New health and wellness research shows that owning a dog can help seniors in a number of surprising ways. While the traditional benefits of having a pet are widely understood, there are several specific areas where dogs are especially good at improving health outcomes for seniors.
We already know that our furry friends offer us unconditional love and companionship, no matter our employment status, age, or physical ability level. With roughly 80 million pet dogs in America, it looks like there are a lot of people who already recognize some or most of these benefits.
But for seniors grappling with life transitions like retirement, downsizing to a smaller home, illness or social isolation, the benefits of pet ownership become even more apparent.
Pets boost mental health Social isolation and loneliness are real issues for many seniors, and often lead to mental health issues. But what if a simple wagging tail could be the cure? Research has shown that having pets can reduce tension, improve a person's mood and even help decrease depression. Turns out that the unconditional love, companionship, social interaction and touch that pets provide can help ward off or lessen some of seniors' most pressing mental health challenges.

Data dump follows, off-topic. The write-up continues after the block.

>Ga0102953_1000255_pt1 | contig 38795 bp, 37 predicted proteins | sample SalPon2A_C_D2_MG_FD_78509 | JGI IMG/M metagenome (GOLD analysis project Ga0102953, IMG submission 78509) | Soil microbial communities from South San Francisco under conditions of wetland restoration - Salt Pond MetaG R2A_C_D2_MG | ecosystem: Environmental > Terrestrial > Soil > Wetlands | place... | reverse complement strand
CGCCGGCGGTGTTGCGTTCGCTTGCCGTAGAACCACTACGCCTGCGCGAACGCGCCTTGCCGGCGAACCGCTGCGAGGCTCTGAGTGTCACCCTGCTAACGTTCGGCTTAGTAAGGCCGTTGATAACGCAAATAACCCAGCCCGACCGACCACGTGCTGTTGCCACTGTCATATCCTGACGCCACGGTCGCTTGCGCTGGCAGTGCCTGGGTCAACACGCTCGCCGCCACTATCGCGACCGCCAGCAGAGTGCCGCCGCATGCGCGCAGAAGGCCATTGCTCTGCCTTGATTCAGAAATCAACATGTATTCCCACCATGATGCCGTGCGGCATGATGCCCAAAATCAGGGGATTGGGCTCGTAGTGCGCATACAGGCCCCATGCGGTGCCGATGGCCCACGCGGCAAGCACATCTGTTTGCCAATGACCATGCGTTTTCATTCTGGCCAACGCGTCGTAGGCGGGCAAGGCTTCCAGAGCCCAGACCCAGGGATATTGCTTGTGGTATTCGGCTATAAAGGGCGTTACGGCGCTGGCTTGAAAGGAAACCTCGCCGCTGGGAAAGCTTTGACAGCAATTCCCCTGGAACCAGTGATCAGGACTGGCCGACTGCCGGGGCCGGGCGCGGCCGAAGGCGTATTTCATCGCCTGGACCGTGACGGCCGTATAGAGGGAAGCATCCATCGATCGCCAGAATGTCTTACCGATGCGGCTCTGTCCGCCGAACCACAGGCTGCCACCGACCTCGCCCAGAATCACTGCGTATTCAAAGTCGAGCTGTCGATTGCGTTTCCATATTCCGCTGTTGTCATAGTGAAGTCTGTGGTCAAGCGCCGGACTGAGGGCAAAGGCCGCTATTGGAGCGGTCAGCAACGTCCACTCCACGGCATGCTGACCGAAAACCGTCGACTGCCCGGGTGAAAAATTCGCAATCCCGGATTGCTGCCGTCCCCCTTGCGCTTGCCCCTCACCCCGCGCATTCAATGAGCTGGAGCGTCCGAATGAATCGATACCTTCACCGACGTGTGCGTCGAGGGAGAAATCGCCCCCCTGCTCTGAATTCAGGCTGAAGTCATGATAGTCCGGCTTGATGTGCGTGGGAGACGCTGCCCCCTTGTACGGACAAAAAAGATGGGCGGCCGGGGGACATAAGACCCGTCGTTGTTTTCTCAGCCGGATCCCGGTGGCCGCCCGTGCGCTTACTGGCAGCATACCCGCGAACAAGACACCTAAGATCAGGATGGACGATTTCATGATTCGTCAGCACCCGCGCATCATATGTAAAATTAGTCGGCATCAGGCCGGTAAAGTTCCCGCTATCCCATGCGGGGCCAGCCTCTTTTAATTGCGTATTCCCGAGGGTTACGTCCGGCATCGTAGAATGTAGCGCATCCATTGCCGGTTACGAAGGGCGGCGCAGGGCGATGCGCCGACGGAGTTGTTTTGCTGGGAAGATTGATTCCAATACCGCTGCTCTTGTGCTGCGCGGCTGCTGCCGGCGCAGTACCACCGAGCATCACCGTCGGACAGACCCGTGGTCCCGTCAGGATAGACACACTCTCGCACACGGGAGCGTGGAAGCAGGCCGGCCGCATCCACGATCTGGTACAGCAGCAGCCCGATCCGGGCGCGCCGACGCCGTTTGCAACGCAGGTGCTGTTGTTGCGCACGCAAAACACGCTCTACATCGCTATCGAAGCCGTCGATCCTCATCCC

Pets can be good for your heart You already know that pets can fill your heart with love, but did you know that they can also help lower your risk of heart disease? For starters, owning a pet makes you more active, and physical activity is important for cardiovascular health. In addition, research shows that owning a pet plays a role in lowering your cholesterol and triglyceride levels, both of which play a role in the likelihood of developing potentially deadly cardiovascular problems.
Pets can help seniors take better care of themselves Pets require daily care, and that's a good thing. When older adults have pets for which they're responsible, they may be more motivated to take better care of themselves. That could mean being vigilant about taking medications and eating right. And senior pet owners are more likely to be active every day than seniors without pets.
Pets bring people together in assisted living facilitiesMoving is hard on everyone, regardless of age. But what if you could bring your pet with you? More than any furniture or decor, your pet connects you to your past – and can introduce you to the folks who'll be part of your future. There's a good reason so many senior living facilities have adopted pet-friendly policies. These companies know that their residents want to keep their beloved pets with them, and that pets can make the transition to a new home easier. And these communities get that pets are great at bringing people together. In the end, everyone benefits from having pets around. The presence of furry friends can make seniors physically healthier, happier and more likely to connect with one another. Source: Huffington Post